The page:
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Oligarch super yachts avoid international sanctions in neutral Turkey

11 yachts, including four belonging to Roman Abramovich that together are worth more than $1 billion, reportedly docked along Turkey’s coast

Luxury yacht 'Eclipse' belonging to Russian oligarch Roman Abramovich, is docked at the Aegean coastal resort of Marmaris, district of Mugla, on March 22, 2022 (Fatih Cetin/AFP)
Luxury yacht 'Eclipse' belonging to Russian oligarch Roman Abramovich, is docked at the Aegean coastal resort of Marmaris, district of Mugla, on March 22, 2022 (Fatih Cetin/AFP)

Under US sanctions for his ties to Russian President Vladimir Putin, Russian-Israeli oligarch Roman Abramovich has reportedly found a safe haven for his super-yachts in Turkey, which has maintained diplomatic ties with Moscow throughout the war in Ukraine.

Turkey has become the go-to location for some sanctioned Russian oligarchs seeking to store their yachts, including Abramovich, who currently has four yachts — whose total worth is over $1 billion — docked in Turkish ports, according to The Daily Mail, echoing similar claims made by the Turkish Daily Sabah earlier this month.

Abramovich’s yachts in Turkey were identified by the Daily Mail as the Eclipse, a 533-foot (162 meters) vessel worth more than $470 million; Garcon, a 219-foot (66.7 meters) vessel worth around $20 million; Halo, 180 feet (55 meters) long and worth $37.5 million; and My Solaris, 456 feet (139 meters) long and worth $505 million. The Daily Sabah reported that Halo and Garcon were docked in Turkey two weeks ago.

Two of Abramovich’s boats are said to be located in the small Turkish town of Gocek, which has become a favorite among oligarchs.

A total of 11 yachts belonging to Russian oligarchs are currently docked in Turkey, according to the Daily Mail.

Citing Turkish media, the report said most of the staff managing Abramovich’s boats left when the sanctions came into effect because their salaries were not paid. Some, however, stayed behind.

Superyacht Solaris, owned by the Russian oligarch Roman Abramovich, which is under UK sanctions, sails towards the luxury yacht marina Porto Montenegro, near Montenegrin city of Tivat, on the Adriatic coast, March 12, 2022. (SAVO PRELEVIC / AFP)

The report cited residents and local businesses voicing mixed feelings about the issue.

“Of course, these yachts are a problem. Firstly they are anchored at sea and are obstructing small boats like ours. We cannot go near them as it triggers their alarm systems,” Sukru Aydin, 54, who works as a tour boat operator in Gocek, was quoted as saying.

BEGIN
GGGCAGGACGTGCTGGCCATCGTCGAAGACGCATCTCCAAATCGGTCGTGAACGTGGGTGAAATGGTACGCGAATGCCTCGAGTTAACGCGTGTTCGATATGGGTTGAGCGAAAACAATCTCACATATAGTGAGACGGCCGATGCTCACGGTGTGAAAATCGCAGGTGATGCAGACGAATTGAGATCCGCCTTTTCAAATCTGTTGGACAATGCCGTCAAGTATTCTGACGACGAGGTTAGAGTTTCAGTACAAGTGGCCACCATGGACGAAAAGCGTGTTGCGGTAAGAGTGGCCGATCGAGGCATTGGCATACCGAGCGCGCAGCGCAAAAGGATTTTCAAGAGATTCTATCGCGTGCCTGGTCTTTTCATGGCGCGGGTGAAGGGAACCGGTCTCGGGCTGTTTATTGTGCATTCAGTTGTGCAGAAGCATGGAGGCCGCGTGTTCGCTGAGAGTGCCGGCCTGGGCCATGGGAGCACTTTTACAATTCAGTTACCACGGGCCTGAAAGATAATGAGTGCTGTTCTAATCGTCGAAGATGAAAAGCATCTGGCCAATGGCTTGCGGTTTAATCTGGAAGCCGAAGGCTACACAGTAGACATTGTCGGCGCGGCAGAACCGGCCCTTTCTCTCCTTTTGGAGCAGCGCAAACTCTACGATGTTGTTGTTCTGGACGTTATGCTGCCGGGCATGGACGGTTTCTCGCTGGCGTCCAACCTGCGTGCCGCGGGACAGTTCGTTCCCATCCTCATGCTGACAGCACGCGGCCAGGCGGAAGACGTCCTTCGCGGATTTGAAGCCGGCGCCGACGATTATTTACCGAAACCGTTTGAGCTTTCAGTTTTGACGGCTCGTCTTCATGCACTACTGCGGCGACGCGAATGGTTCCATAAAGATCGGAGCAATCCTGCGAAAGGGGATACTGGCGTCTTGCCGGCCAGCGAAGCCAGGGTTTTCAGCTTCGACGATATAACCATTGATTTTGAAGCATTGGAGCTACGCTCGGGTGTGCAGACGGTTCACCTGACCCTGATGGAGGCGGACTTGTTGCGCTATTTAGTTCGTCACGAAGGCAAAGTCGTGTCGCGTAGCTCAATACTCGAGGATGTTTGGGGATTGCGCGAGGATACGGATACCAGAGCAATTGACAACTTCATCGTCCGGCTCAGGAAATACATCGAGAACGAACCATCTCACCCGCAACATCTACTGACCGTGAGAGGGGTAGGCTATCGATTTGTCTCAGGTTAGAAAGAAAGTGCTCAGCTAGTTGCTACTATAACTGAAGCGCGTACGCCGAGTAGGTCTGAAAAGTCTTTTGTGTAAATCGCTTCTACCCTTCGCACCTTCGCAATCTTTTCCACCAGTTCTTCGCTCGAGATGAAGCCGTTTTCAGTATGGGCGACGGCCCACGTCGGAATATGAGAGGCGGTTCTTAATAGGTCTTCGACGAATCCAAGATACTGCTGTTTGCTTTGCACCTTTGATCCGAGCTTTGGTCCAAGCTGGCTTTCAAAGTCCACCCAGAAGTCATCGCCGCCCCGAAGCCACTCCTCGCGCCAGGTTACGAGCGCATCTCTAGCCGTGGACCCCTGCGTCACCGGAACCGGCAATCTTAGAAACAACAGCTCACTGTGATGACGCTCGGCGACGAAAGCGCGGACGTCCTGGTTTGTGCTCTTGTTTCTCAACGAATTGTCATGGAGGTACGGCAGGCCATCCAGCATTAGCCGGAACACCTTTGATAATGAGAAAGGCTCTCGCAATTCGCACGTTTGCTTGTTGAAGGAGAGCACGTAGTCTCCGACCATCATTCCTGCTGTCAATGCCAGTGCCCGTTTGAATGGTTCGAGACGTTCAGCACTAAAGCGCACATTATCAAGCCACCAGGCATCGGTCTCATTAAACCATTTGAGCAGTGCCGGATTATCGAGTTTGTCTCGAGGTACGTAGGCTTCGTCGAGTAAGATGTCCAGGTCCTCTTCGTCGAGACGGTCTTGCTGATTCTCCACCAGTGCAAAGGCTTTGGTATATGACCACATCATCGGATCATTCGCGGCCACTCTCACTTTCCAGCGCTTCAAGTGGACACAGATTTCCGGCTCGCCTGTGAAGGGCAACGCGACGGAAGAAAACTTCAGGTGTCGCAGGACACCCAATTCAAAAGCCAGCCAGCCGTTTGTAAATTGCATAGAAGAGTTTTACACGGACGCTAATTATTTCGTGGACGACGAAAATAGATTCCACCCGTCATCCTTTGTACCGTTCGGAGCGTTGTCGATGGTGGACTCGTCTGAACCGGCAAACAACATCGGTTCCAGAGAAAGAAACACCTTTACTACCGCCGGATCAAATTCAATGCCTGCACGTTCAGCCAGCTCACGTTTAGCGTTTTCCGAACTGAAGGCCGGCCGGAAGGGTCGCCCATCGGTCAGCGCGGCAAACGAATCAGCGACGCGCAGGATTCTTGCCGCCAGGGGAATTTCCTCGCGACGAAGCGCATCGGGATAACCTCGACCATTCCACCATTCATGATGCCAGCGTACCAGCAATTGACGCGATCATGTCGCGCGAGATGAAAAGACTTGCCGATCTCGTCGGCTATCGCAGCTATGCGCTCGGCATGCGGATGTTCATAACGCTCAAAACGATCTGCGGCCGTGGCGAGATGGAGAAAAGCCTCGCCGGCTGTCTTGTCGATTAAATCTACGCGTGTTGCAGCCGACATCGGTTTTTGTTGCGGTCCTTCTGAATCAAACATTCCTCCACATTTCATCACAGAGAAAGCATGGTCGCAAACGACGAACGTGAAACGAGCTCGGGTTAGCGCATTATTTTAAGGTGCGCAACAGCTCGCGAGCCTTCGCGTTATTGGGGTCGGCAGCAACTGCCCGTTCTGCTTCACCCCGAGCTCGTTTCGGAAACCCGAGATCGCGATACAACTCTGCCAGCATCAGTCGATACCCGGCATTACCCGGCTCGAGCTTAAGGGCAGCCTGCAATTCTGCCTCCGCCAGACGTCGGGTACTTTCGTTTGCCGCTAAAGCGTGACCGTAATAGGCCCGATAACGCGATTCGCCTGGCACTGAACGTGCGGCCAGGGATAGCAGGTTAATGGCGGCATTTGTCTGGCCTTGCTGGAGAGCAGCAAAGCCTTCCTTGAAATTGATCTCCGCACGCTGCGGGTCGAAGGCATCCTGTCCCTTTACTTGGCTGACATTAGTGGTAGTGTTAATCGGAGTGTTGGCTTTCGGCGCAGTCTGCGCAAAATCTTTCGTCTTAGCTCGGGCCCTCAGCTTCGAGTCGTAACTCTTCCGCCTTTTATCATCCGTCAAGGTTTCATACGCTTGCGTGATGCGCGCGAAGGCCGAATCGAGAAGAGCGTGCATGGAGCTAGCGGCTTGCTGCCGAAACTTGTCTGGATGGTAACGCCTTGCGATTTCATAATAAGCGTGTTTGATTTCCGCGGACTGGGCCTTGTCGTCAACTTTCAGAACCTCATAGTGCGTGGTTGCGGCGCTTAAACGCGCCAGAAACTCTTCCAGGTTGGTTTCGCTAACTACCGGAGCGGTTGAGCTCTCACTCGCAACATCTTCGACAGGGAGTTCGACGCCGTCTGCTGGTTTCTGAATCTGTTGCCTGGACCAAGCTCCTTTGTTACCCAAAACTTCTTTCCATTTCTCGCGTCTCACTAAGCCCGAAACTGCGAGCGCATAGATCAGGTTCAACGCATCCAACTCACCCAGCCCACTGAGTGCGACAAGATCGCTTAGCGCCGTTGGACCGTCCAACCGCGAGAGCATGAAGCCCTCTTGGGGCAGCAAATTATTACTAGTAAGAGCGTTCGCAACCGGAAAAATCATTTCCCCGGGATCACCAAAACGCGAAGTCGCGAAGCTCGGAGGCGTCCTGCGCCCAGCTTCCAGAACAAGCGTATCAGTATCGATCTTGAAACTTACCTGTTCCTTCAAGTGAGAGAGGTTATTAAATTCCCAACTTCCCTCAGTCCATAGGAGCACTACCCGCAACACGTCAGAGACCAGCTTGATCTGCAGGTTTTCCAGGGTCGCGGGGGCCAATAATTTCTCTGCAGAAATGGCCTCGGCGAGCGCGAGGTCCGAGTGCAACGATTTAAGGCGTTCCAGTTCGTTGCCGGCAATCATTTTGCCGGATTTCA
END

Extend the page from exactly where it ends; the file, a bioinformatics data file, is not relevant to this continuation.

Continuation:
Others, however, said the Russian yachts bring in business.

“Of course, we have more Russians compared with last year. They are here because you want to take away their possessions,” said Zeynep Ketenci, a boutique clothes shop owner.

NATO member Turkey — on good terms with both Moscow and Kyiv — has tried to remain neutral in the Ukraine conflict and refused to join international sanctions against Russia.

Over the weekend, Ankara seemed to downplay the threat of sanctions that Washington has warned will follow if Turkey continues to do business with sanctioned Russians.

On Twitter, Turkey’s Finance Minister Nureddin Nebati told business owners that the US threat should not “cause concern in our business circles,” adding: “Turkey is one of the most important political and economic power centers in the world.”

During the early stages of the war in Ukraine, Israel tried to adopt a similar strategy of neutrality, refraining from publicly condemning Russia for its aggression and avoiding imposing sanctions on oligarchs, partly due to its strategic need to maintain military cooperation with Russia in Syria.

In March, it was reported that as many as 14 private jets from Russia had landed at Ben Gurion Airport.

However, Israel gradually changed its approach, saying in April it will not allow its territory to be used to circumvent international sanctions and notifying Russian oligarchs that they would not be allowed to leave their yachts and planes in Israel for more than 48 hours.

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